DON'T COME KNOCKING
Howard Spence (Sam Shepard), an ageing and faded actor famous for his cowboy roles, is making a B picture out in the flatlands, when he decides to simply go walkabout. His destination is Elko, Nevada, where he looks up his mother (Eva Marie Saint), with whom he has hardly kept in touch and hasn't seen for two decades or more. She has kept up with her son through the cheap mags and tabloids, who reported every drug bust and drunken brawl in his downward trajectory. She mentions that a woman called many years ago, after he made his last big hit filmed at Butte in Montana, looking for him ... pregnant. With the film company's bond agent Sutter (Tim Roth) on his trail, Howard moves on - to Butte, where he finds the woman with whom he had that fling, Doreen (Jessica Lange), still in the same saloon, although now she's the manager. And Doreen tells him that the guy singing on the small stage, Earl (Gabriel Mann) is his son. But that's not all he finds.
Review by Andrew L. Urban:
Their partnership on Paris, Texas is legendary: Sam Shepard and Wim Wenders are legends in their own rights, too, and it was that chemistry that they each wanted to revisit by making another film together, and returning to the psychology of the Western through European eyes. They should have known, being worldly and wise, that it's dangerous to revisit favourite old haunts with high expectations. It's a romantic ideal to go back to where you created some sort of magic at one time.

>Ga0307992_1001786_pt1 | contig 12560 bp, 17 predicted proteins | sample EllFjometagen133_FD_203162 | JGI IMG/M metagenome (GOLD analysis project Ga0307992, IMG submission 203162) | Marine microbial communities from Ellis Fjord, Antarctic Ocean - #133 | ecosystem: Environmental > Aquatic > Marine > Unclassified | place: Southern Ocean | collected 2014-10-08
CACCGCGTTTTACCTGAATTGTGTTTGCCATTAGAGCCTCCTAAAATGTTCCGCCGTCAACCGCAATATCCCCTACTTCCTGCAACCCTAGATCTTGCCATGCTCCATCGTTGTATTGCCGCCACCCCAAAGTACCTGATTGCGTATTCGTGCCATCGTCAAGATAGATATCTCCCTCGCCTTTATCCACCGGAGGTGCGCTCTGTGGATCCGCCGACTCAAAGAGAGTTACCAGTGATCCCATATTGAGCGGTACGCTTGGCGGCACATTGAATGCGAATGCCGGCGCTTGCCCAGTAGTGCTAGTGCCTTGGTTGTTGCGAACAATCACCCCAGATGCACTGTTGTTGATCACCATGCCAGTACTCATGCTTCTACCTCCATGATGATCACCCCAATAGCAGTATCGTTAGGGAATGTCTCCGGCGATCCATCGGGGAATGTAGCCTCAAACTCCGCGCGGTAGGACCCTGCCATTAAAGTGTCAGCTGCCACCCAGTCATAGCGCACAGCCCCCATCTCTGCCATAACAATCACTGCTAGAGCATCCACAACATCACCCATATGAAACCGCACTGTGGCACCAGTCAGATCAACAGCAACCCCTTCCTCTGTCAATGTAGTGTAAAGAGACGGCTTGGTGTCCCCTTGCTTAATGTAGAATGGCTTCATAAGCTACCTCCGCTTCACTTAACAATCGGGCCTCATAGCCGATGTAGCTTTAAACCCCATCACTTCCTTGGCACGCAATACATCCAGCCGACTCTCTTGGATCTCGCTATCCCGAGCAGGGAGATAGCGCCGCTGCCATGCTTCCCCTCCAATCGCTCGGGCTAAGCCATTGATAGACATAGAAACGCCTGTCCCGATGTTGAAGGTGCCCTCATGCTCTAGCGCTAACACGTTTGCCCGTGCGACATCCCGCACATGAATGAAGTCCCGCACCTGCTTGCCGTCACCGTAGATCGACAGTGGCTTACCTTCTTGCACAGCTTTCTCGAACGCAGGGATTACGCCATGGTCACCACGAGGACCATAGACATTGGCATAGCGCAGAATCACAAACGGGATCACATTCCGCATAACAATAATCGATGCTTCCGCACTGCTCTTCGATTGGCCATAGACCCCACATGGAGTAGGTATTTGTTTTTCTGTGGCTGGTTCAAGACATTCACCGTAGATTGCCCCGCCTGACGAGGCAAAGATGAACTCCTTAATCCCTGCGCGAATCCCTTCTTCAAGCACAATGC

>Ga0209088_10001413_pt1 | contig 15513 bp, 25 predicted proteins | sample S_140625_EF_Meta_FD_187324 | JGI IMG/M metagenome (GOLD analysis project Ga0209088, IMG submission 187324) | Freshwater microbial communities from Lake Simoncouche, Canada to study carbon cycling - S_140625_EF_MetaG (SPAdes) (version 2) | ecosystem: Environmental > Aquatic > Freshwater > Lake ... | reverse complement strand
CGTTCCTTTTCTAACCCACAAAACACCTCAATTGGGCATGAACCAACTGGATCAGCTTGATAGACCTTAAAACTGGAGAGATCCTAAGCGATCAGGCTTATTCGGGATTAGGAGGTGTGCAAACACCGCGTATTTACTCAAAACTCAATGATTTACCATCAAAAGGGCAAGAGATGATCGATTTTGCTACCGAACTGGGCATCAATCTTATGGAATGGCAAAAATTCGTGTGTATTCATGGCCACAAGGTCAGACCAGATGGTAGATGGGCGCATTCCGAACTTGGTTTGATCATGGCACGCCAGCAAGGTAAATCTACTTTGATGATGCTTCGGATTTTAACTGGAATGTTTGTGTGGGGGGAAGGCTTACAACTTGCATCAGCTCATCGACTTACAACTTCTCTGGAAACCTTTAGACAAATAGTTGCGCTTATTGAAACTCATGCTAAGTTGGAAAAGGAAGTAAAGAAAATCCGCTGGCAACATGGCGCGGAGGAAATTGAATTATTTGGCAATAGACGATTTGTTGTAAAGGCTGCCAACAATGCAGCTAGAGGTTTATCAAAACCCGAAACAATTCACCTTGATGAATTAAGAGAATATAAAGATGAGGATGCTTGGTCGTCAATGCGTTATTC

The story, jointly cooked up, is reasonable, if not their best, but Shepard's screenplay is a real disappointment, failing to lock into gear at any time. There are performance flaws, too, with the talented Jessica Lange given a set of directions that take her off the road to an incoherent character, and Gabriel Mann badly offside with his furious Earl.
There are odd lapses in direction, too, like Butte's deserted, echoing streets contrast oddly with the crowded saloon where Earl sings and Howard meets Doreen. The film within the film, a small device in which Howard is making a B Western, suffers from lazy writing. Nobody is making B Westerns with old, has been actors, not even with 20 something love interests, and the fakery shows. There's a really silly, heavy handed attempt at offbeat humour with a scene in the saloon, where the insurance agent (Tim Roth) discusses the fries on the menu with Doreen (Jessica Lange).
So the basic story isn't told with the skills we'd expect and some elements are woefully underdeveloped.
T Bone Burnett's music and Franz Lustig's score are the film's saviours; the former giving iconic guitar cues a fresh relevance, the latter likewise capturing the expected images in unexpectedly new light. Eva Marie Saint - Clark Kent's mum in Superman Return - is the older mother of choice it seems, and lovely she is at it.
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DON'T COME KNOCKING (M)
CAST: Sam Shepard, Jessica Lange, Tim Roth, Gabriel Mann, Sarah Polley, Fairuza Balk, Eva Marie Saint
PRODUCER: Peter Schwartzkopff
DIRECTOR: Wim Wenders
SCRIPT: Sam Shepard (story by Sam Shepard)
CINEMATOGRAPHER: Franz Lustig
EDITOR: Peter Przygodda, Oli Weiss
MUSIC: T-Bone Burnett
PRODUCTION DESIGN: Nathan Amondson
RUNNING TIME: 122 minutes
AUSTRALIAN DISTRIBUTOR: Sony Pictures
AUSTRALIAN RELEASE: July 6, 2006 (Melbourne)
VIDEO DISTRIBUTOR: Sony Pictures Home Entertainment
VIDEO RELEASE: December 28, 2006
RIVERSIDE SNEAK PEEK PREMIERES
A program of premiere screenings of new movies prior to their commercial release
on 4 consecutive Tuesdays - March 10, 17, 24, 31, 2015 - at Riverside Theatre,
Curated & presented by Andrew L. Urban, discussion to
follow with special guests. Briefing notes provided.